Scott's scowl deepened and he took his foot off the gas for a moment: "Just some stupid deer, Beth, would you grow the hell up?"

He slammed his foot back down on the peddle, the car snarled and protested as it picked up speed down the bumpy dirt trail. 25 ... 30 ... 35 ... Beth grabbed his wrist and pulled it off the wheel.

"What the hell are you doing?!? Slow down!"

"Make me," he snatched his hand back and pushed his foot down harder on the accelerator, the car diving and jumping from the ground over the bigger rucks and folds in the road.

"You'll kill it!"


Scott turned back to the road, and just had enough time to see the dark shape beneath the trees growing greater than any deer, four solid hooves stamping in the dirt and a human-like face staring at him in the car's dipping and jumping headlights before there was a loud crack like lightning, a sharp pain on the exposed skin of his face and neck, and everything clouded over as if the mist had opened its jaws and swallowed them whole.


As the car shuddered and slowed to a halt, Scott lay unconscious in the driver's seat, the windscreen was cracked, blood was trickling down his face, Beth was screaming, and the flintlock pistol that had wounded the huge creature, as pink as mouths and as loud as wolves, was still smoking. The man slid the pistol onto his belt and spurred his horse forward.

Beth struggled out of her seatbelt and scrambled onto the back of her chair, perching on the back of it and staring over the shattered windshield wide-eyed. The man before her was dressed in a long black coat and tricorn hat, with a black silk mask over his eyes. He carried a pair of antiquated-looking pistols and a very sharp looking sword at his belt, he was also riding the biggest, blackest horse Beth had ever seen.

She caught her breath and watched, somewhere between terror and awe as he approached her, the horse's hooves making dull, empty sounds on the winter-dried earth. He stopped just short of the bonnet of the Cadillac that steamed like an exhausted, overworked animal turned out into the cold winter night. The horse reared and shrieked, its front two hooves crashing down on the bonnet with the painfully loud scream of tearing metal. Beth started and looked around frantically for some chance of escape.

Above her, the moon was still racing between banks of coal-black clouds, and the stars were illuminating everything around her with a strange silver glow that seemed to make light things lighter, and dark things darker still. The first few flecks of rain were still drifting now and again to speckle her face and the gunshot-cracked windshield of the Cadillac, carried on the cold wind that gusted and hissed in the trees. Aware of something watching her, she turned her head, away from the dark man and his dark horse to look into the boundless shadows of the trees.

There, among the shadows, were hundred of tiny points of light, red and green and amber, set in pairs into the skulls of a carnival of unseen creatures. The world seemed to spin around her for a moment, filled with the million upon millions of tiny coloured eyes, with the calls of ravens, the chattering squeak of rats and the low, guttural snarl of wolves. She felt herself loosing control, falling, and landed on the back seats of the car with a dull thud and a wrench of her neck that make her vision sparkle. Somewhere, far off, there was a ripple of thunder.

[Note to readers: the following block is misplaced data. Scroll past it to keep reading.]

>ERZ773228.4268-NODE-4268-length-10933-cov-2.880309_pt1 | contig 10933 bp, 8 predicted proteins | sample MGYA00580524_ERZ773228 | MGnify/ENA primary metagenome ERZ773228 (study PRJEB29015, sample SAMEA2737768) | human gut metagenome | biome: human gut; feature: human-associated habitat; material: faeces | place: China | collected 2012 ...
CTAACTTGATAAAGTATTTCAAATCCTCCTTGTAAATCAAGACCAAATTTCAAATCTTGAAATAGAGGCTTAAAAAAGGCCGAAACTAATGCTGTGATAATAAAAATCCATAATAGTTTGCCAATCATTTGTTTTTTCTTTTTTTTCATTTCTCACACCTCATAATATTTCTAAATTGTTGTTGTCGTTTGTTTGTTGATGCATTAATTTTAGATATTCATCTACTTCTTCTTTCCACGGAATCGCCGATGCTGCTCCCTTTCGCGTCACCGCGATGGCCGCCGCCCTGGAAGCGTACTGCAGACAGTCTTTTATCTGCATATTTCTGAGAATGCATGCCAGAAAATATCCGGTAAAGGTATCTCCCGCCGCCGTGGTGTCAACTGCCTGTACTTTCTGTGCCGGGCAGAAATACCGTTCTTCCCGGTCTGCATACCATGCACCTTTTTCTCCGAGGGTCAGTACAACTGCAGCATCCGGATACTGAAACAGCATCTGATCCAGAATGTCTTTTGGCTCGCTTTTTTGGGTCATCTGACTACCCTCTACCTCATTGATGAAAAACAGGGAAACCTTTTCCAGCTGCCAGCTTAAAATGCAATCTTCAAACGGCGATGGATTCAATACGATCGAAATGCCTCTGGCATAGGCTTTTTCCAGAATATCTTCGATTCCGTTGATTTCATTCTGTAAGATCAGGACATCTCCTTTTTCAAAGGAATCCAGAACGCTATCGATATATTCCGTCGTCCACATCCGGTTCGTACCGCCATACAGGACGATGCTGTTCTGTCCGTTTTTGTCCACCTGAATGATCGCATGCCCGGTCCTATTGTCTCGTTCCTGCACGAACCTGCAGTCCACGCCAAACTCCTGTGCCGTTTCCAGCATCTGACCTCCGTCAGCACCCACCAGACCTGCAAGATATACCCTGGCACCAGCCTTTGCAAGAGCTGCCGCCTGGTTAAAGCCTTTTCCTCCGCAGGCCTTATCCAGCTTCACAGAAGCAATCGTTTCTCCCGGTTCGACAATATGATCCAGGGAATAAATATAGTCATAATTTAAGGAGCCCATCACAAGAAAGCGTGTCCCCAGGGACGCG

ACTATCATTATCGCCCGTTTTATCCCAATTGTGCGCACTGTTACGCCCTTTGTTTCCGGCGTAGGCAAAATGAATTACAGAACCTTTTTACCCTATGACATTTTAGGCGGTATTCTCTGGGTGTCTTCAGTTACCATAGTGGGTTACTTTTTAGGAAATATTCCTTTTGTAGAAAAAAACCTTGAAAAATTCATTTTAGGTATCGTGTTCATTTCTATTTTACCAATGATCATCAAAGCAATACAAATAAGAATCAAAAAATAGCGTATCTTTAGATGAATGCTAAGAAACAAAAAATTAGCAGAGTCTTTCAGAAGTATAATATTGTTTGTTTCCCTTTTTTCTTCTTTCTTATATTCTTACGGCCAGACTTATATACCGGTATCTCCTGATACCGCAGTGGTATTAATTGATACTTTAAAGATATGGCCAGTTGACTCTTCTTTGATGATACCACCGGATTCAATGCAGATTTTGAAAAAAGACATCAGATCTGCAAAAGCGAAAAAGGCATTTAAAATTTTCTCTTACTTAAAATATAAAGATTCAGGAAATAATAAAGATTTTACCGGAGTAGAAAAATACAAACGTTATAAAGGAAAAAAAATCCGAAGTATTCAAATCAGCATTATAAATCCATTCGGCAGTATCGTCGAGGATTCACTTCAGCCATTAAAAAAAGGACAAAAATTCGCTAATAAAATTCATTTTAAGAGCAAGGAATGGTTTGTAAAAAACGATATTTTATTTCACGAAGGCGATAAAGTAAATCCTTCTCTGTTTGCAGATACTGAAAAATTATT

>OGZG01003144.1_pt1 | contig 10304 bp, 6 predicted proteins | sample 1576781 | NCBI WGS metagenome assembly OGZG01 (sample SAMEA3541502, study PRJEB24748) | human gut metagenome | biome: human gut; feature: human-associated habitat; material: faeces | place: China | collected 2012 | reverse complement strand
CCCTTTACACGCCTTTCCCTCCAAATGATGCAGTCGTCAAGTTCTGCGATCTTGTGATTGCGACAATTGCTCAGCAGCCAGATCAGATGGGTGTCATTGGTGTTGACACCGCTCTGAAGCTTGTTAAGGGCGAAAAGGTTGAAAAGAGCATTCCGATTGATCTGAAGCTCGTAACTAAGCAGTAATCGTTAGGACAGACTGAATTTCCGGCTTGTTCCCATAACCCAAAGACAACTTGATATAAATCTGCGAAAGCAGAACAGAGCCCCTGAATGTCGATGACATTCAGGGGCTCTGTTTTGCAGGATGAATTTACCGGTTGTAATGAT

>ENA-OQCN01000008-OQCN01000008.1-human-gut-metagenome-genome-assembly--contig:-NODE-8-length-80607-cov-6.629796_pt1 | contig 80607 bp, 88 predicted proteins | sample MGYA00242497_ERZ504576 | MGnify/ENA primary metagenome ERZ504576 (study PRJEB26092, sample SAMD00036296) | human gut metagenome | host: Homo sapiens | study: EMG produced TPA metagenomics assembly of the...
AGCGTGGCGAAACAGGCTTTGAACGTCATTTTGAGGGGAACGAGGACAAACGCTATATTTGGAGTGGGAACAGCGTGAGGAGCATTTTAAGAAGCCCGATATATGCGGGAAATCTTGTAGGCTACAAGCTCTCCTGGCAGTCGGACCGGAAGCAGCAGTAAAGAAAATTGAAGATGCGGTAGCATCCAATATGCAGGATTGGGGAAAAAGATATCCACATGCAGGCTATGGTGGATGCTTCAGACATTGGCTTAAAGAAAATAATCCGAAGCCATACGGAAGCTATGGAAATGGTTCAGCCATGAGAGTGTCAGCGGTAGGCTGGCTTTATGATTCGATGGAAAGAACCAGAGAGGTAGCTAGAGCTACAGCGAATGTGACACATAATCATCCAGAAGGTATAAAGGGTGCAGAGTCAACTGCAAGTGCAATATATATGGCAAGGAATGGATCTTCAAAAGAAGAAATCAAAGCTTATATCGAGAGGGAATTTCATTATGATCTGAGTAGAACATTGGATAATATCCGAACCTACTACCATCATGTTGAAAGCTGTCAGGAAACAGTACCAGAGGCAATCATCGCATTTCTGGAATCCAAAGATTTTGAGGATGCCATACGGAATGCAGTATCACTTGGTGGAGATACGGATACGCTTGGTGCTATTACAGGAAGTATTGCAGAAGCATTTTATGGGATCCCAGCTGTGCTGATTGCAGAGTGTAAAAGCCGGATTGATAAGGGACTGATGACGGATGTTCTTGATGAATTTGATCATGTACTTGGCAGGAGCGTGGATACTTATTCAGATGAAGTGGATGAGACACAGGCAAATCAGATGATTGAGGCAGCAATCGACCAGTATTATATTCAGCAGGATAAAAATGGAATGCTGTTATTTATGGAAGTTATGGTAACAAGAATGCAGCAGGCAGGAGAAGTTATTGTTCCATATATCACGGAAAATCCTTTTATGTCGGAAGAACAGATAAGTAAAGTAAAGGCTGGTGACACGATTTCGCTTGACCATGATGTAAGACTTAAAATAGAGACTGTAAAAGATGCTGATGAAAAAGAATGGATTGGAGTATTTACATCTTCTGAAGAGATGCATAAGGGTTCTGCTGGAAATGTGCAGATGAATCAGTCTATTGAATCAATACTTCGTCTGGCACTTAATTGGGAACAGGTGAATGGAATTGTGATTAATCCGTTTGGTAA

She opened her eyes slowly, looking up at the sky and wondering what had happened, whether they had hit a tree and she'd, somehow, been thrown into the back. She turned her head a little and saw beside her the figure of the man, carved in shadows, upon his horse beside her. She could smell the sweat of his mount that steamed just like the car she was in, dull and dusky like all animal smells, but overlaying something else, something sharp and cutting that she couldn't quite place.

"Stand and deliver!" the man said in a voice that filled her whole world.

She sat herself up at last, and could hear Scott groaning and rolling over onto his side in front of her. At last, she looked back up at the man, nothing more than a dark shape against the stars.

"I don't know what you mean ..." she squeaked feebly.

The man narrowed his eyes: "Just give me yer fockin' money..." and after a pause "Get out of the car."

Beth nodded and climbed over the back door, landing barefoot on the cold, hard mud. That's right, she thought absently, I took my shoes off at the party. I wonder where they are...

She wrapped her arms tightly about her waist and looked up at the highwayman, shivering. Beneath his three-pointed hat, waves of dark hair escaped and curled around the collar of his coat. Again, that sharp, acrid smell caught at the back of her throat. She shook her head slowly.

"Is this some kind of joke?" she asked, in a voice that sounded a lot weaker than she'd intended.

"Give me yer fockin' money," the man said again in a low voice as soft as velvet, fringed with the barest of accents. Irish maybe, Beth thought.

"I don't-"

"Jost... give me yer money," he said again, his voice falling to the starkest of threatening whispers.

Beth looked up at him, caught in eyes as dark and furious and wild as hellfire, she realised her hands were shaking. All around, the thousands of tiny, coloured eyes stared out at her from the leafless forest. She could hear something shifting behind her, but she didn't look, she didn't want to know.